Two best friends in danger in The Boy Behind the Door
(Shudder)

10 Best Modern Psychological Horror Movies

Strangely, I’m more disturbed and yet more fascinated by psychological horror films than supernatural or slasher horrors. It’s as if my mind is magnetically drawn to the twisted depths of mental torment, even if it sends shivers down my spine. 

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Really, who can resist those intriguing narratives that are as tight as a straitjacket and twists that make you question your sense of morality? Psychological horror movies flirt with our inner masochist, and these ten modern films prove why this sub-genre is so irresistible. 

A Tale of Two Sisters (2003)

A Tale of Two Sisters cast
(Cineclick Asia)

The South Korean masterwork by Kim Jee-Woon, A Tale of Two Sisters, is a frightening picture that takes you through a psychological funhouse where reflections are warped and nothing is as it seems. Like the protagonists, the audience becomes entangled in a complex web of gothic motifs, family strife, and supernatural fear as the story progresses. 

The film plays coy with its secrets, flirting with the viewers’ expectations and then, like a coy mistress, dashes them with a sly, knowing smile. You watch not just for the thrill but to decode the enigma, to peel aside the ornate wallpaper of its storyline. And just when you think you have A Tale of Two Sisters figured out, the story takes a turn so unexpected and clever.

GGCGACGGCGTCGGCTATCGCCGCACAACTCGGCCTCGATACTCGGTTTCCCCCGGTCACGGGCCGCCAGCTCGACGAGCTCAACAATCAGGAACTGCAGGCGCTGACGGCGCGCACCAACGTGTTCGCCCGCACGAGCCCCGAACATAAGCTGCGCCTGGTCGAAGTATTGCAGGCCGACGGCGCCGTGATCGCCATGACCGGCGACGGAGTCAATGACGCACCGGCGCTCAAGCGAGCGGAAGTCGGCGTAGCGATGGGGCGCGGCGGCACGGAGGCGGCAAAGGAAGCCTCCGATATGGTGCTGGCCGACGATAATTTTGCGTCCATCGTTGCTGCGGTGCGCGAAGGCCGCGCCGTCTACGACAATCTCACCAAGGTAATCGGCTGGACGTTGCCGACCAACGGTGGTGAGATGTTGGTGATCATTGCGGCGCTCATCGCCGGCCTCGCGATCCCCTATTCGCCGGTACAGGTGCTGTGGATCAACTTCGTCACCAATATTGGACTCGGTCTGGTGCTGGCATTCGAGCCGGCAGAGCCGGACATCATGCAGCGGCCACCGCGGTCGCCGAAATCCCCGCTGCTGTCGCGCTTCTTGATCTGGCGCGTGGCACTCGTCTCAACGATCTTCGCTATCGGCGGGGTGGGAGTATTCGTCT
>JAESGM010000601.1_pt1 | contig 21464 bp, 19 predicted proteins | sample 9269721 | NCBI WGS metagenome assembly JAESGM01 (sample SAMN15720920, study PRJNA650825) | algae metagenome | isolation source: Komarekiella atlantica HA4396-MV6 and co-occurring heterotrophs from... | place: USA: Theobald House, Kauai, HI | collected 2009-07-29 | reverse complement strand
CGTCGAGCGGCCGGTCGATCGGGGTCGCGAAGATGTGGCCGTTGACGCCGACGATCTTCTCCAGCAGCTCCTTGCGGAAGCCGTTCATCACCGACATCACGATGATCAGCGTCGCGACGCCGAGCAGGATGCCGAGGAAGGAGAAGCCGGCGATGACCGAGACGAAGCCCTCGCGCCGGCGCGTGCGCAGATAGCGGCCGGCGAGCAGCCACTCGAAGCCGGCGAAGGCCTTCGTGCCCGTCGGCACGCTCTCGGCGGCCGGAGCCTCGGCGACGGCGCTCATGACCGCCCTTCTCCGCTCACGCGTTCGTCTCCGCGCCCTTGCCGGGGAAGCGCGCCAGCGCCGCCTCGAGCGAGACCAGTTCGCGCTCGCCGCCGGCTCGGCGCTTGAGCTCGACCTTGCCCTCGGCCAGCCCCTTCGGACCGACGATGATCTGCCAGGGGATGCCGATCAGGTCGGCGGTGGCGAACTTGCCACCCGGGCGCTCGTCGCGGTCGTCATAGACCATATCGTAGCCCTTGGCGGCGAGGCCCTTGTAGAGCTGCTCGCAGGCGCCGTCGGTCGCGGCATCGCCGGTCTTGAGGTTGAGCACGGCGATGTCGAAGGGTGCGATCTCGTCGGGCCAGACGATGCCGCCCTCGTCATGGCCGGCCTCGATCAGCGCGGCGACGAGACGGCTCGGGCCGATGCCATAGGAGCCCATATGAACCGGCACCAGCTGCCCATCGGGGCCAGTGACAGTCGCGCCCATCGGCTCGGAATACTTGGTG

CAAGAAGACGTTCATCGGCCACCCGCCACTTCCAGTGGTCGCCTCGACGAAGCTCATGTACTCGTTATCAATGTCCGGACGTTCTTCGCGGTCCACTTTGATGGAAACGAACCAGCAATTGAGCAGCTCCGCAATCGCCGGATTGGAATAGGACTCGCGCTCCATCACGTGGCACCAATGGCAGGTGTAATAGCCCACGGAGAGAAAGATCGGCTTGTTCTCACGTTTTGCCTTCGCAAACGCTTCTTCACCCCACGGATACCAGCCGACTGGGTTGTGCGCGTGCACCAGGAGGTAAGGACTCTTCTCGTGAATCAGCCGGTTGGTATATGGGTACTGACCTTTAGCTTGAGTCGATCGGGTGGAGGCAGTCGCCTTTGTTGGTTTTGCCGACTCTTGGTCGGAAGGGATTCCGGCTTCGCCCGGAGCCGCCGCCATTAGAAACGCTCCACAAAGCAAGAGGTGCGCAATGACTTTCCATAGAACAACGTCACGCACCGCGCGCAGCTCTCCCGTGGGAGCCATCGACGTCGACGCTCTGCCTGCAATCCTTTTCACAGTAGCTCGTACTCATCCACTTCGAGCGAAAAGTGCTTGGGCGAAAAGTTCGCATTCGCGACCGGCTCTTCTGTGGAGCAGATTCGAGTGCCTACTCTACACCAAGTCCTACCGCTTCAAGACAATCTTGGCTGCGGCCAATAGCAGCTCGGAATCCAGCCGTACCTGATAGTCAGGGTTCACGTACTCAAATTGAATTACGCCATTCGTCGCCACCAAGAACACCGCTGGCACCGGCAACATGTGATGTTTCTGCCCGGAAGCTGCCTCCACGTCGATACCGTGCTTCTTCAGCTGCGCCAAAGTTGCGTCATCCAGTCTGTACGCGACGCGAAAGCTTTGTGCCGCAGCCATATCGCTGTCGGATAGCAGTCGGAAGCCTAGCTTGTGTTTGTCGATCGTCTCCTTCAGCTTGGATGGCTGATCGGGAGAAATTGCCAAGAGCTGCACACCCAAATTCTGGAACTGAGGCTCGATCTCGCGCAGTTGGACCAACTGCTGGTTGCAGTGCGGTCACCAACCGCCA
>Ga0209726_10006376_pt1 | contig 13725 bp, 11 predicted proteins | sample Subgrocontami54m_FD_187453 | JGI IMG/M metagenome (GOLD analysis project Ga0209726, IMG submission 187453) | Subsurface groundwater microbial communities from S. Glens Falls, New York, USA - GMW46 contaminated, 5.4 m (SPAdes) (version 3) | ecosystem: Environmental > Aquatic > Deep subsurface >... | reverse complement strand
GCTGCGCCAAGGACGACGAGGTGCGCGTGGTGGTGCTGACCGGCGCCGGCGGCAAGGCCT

Censor (2021)

two women dressed in white gowns in 'Censor'
(Vertigo Films)

Censor jumps into the grimy, sticky-floored world of video nasties and is less a film and more a psychological romp set in the bleak era of ’80s Britain. Directed by Prano Bailey-Bond, who clearly rummaged through the attic of vintage horror to dress her set, this film is a love letter to the genre, sealed with a kiss and a bit of blood. 

The story follows Enid, a film censor with the enviable task of watching gruesome flicks for a living, cutting out the bits too spicy for public consumption. It’s all guts and glory until Enid encounters a film that might just star her long-lost sister, and from there, the lines between her reality and the slashers she screens begin to blur. 

The Boy Behind the Door (2020)

The Boy Behind the Door poster
(Shudder)

The film The Boy Behind the Door, directed by David Charbonier and Justin Powell, is a nail-biting tribute to the power of childhood friendship in the face of the kind of terrifying trauma that would send even the bravest babysitter scurrying. The film, seemingly innocent in its title, unfolds like a nightmarish game of hide-and-seek, where the stakes are alarmingly real and the ‘it’ is not a giggling child but a menacing threat with intentions darker than an overcast midnight. 

Our plucky protagonists, Bobby and Kevin, embody the kind of ride-or-die friendship that would make the Hardy Boys nod in solemn respect. With a plot that sprints at the pace of a sugar-rushed toddler, the film offers many twists, each turn evoking a gasp or a palm sweatily clutching the armrest. 

Ma (2019)

Octavia Spencer in 'Ma'
(Universal Pictures)